In November 2013, a study revealed how queer people of color have the most stacked against them when it comes to getting by in the USA. They face the biggest challenges of any workers in the recession economy. The LGBT community is also more ethnically and racially diverse than the country as a whole.
The report, entitled “A Broken Bargain for LGBT Workers of Color,” was coauthored by National Black Justice Coalition, Service Employees International Union, Human Rights Campaign and others, and it outlines the hostile economic reality for queers of color.
While headlines celebrate public acceptance of LGBT people and passage of gay marriage, the study looks at the real life of queer and trans people of color — and how racial discrimination intersects with institutionalized homophobia and transphobia.
The study is groundbreaking because it’s a data-based look at what socialist feminists have long pointed out — that American capitalism has created layers upon layers of discrimination to keep wages low and sections of workers impoverished.
The story told in the charts and research is how the poverty of LGBT workers of color is connected to adversities at home and in school, as well as in the workplace.
Hostile homes, schools, and streets. Statistics show how even before they enter the workforce, young queer Blacks, Latinos, Asian/Pacific Islanders and Native Americans face a hostile school system and a much higher rate of poverty and homelessness.
Queer bullying and violence in schools make even basic safety a challenge. Many young LGBT people of color are driven out of school for survival.
They’re also driven out of their homes. Statistics are that 20-40 percent of youth in shelters identify as LGBT or believe they may be. And of those LGBT shelter youth, 44 percent are Black and 26 percent are Latino.
The shelter system can also be hostile. For example, trans youth usually have to navigate a sex-segregated shelter system that doesn’t have a safe space for them.
Queer and trans youth are more often arrested by police while on the streets. Criminalization turns into arrest records and then into a hard time getting a job. The failings of our school system force LGBT youth of color out of the formal economy and into the underground one.
The report also shows how adult LGBT people of color are more likely to be parents and supporting families, and live outside of cities. This means they have been impacted heavily by slow job growth in rural and suburban areas, and by the recent cuts to desperately needed social services.
Double discrimination. People of color as a whole deal with employment discrimination and lower wages, but homophobia and transphobia in the workplace make it doubly hard for LGBT workers of color.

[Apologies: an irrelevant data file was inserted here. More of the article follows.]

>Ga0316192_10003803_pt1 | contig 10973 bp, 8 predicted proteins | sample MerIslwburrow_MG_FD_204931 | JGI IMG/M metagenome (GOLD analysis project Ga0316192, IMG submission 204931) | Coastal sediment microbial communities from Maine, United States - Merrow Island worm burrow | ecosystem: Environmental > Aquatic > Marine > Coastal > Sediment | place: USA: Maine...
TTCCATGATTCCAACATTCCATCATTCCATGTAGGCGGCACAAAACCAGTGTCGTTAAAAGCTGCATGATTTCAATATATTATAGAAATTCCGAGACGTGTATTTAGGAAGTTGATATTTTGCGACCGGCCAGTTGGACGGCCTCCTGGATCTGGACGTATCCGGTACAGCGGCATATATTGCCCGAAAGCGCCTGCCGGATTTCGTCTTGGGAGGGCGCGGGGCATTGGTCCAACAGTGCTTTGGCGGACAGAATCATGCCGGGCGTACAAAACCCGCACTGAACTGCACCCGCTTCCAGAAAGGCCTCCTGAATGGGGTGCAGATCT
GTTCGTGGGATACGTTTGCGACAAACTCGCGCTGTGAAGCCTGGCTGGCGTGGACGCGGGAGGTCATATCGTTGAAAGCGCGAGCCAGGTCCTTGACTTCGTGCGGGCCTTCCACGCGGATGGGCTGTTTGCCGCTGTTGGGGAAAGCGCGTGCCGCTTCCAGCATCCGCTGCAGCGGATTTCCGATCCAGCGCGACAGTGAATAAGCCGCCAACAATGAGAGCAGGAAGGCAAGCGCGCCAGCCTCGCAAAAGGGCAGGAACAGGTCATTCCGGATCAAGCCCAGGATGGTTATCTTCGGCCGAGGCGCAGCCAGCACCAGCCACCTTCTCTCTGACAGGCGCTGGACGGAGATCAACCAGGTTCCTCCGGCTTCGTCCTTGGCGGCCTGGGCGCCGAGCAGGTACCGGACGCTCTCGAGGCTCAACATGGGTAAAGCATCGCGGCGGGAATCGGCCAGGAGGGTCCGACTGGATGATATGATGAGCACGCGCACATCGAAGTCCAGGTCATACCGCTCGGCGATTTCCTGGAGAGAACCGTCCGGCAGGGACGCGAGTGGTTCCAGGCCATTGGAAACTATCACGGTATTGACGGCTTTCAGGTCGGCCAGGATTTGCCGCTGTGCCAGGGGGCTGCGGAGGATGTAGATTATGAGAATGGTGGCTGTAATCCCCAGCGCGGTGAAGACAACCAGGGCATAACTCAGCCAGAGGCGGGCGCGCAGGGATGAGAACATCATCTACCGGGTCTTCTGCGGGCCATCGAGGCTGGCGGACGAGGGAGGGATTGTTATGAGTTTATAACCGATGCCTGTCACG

Across the board LGBT Blacks, Latinos and Asians experience more homophobia and transphobia than their white LGBT counterparts.
Especially marginalized are Black transgendered workers, who experience four times the unemployment rate of the country as a whole. And on the job, an average of 50 percent of transgendered workers of color experience harassment — physical, sexual or otherwise.
It takes more than legislation. The report proposes positive legislative and institutional changes to defend LGBT youth and workers of color. Two examples are passage of the Employment Non Discrimination Act (ENDA) and explicit protections for LGBT homeless youth. These are sorely needed — but legislation only has an effect with a movement behind it.
For example, employment discrimination against women is illegal, but women still earn 23 percent less, on average, than their male counterparts for the same jobs.
What’s needed to win both legislation and lasting change is organization. Established union leadership is catching on that in our low-wage “McJobs” economy, young workers of color, LGBT among them, are already fighting back in the fast food and retail industries. See ”McJobs — not lovin’ it” [FS Vol. 34, No. 6].
Union leaders need to go further to support queer workers of color, because they are some of the best fighters. And the issues in their lives are faced by all workers in today’s sliding capitalist economy.
Crumbling schools that criminalize kids of color, especially LGBT ones, a threadbare social safety net, a federal budget that puts prisons and military spending over almost everything — unions need to address these realities to stay relevant and grow.
Also critical is a gay rights movement that takes up workers’ issues. Marriage and military service aren’t the main concerns of a young transgendered Black or brown person living on the streets.
It’s time the white, privileged gay agenda and organized labor’s to-do list are updated to include the real concerns of the multi-racial, working class queer population. With a movement pushing for big changes, LGBT workers of color can start demanding a system that makes good on its bargain.
Elias Holtz, a queer activist in New York City, works in television production. He can be reached at firstname.lastname@example.org.